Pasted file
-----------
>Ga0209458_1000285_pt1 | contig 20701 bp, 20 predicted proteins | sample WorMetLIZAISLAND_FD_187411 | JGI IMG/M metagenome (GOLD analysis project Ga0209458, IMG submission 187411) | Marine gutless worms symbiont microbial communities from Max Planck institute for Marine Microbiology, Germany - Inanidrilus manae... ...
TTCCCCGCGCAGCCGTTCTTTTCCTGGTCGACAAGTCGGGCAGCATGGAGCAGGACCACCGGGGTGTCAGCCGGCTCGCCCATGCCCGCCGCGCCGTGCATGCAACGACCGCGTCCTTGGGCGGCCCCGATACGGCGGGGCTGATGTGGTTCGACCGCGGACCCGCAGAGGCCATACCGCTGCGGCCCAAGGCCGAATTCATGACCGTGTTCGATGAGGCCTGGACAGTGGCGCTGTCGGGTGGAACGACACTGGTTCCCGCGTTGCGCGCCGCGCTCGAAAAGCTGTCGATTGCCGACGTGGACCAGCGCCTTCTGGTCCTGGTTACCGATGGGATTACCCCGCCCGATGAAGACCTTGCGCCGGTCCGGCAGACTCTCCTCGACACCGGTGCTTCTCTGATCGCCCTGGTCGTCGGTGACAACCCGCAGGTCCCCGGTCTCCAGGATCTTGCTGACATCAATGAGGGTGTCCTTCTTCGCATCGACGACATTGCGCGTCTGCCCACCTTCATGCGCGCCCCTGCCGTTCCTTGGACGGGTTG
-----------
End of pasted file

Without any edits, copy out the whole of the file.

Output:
>Ga0209458_1000285_pt1 | contig 20701 bp, 20 predicted proteins | sample WorMetLIZAISLAND_FD_187411 | JGI IMG/M metagenome (GOLD analysis project Ga0209458, IMG submission 187411) | Marine gutless worms symbiont microbial communities from Max Planck institute for Marine Microbiology, Germany - Inanidrilus manae... ...
TTCCCCGCGCAGCCGTTCTTTTCCTGGTCGACAAGTCGGGCAGCATGGAGCAGGACCACCGGGGTGTCAGCCGGCTCGCCCATGCCCGCCGCGCCGTGCATGCAACGACCGCGTCCTTGGGCGGCCCCGATACGGCGGGGCTGATGTGGTTCGACCGCGGACCCGCAGAGGCCATACCGCTGCGGCCCAAGGCCGAATTCATGACCGTGTTCGATGAGGCCTGGACAGTGGCGCTGTCGGGTGGAACGACACTGGTTCCCGCGTTGCGCGCCGCGCTCGAAAAGCTGTCGATTGCCGACGTGGACCAGCGCCTTCTGGTCCTGGTTACCGATGGGATTACCCCGCCCGATGAAGACCTTGCGCCGGTCCGGCAGACTCTCCTCGACACCGGTGCTTCTCTGATCGCCCTGGTCGTCGGTGACAACCCGCAGGTCCCCGGTCTCCAGGATCTTGCTGACATCAATGAGGGTGTCCTTCTTCGCATCGACGACATTGCGCGTCTGCCCACCTTCATGCGCGCCCCTGCCGTTCCTTGGACGGGTTG